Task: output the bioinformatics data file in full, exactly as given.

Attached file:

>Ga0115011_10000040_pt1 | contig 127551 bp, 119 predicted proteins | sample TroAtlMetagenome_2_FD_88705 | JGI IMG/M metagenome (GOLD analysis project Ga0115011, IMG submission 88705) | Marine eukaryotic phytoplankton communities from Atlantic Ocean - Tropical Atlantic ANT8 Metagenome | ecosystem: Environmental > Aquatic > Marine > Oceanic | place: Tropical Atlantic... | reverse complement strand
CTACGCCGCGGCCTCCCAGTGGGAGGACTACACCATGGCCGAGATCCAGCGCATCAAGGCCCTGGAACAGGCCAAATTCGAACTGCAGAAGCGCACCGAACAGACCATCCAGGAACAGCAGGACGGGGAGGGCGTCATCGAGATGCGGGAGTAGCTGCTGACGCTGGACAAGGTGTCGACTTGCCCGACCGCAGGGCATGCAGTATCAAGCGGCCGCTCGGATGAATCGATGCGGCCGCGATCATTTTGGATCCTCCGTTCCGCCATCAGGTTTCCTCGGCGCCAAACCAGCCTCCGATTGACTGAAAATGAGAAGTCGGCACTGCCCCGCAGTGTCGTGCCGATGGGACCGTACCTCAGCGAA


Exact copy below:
>Ga0115011_10000040_pt1 | contig 127551 bp, 119 predicted proteins | sample TroAtlMetagenome_2_FD_88705 | JGI IMG/M metagenome (GOLD analysis project Ga0115011, IMG submission 88705) | Marine eukaryotic phytoplankton communities from Atlantic Ocean - Tropical Atlantic ANT8 Metagenome | ecosystem: Environmental > Aquatic > Marine > Oceanic | place: Tropical Atlantic... | reverse complement strand
CTACGCCGCGGCCTCCCAGTGGGAGGACTACACCATGGCCGAGATCCAGCGCATCAAGGCCCTGGAACAGGCCAAATTCGAACTGCAGAAGCGCACCGAACAGACCATCCAGGAACAGCAGGACGGGGAGGGCGTCATCGAGATGCGGGAGTAGCTGCTGACGCTGGACAAGGTGTCGACTTGCCCGACCGCAGGGCATGCAGTATCAAGCGGCCGCTCGGATGAATCGATGCGGCCGCGATCATTTTGGATCCTCCGTTCCGCCATCAGGTTTCCTCGGCGCCAAACCAGCCTCCGATTGACTGAAAATGAGAAGTCGGCACTGCCCCGCAGTGTCGTGCCGATGGGACCGTACCTCAGCGAA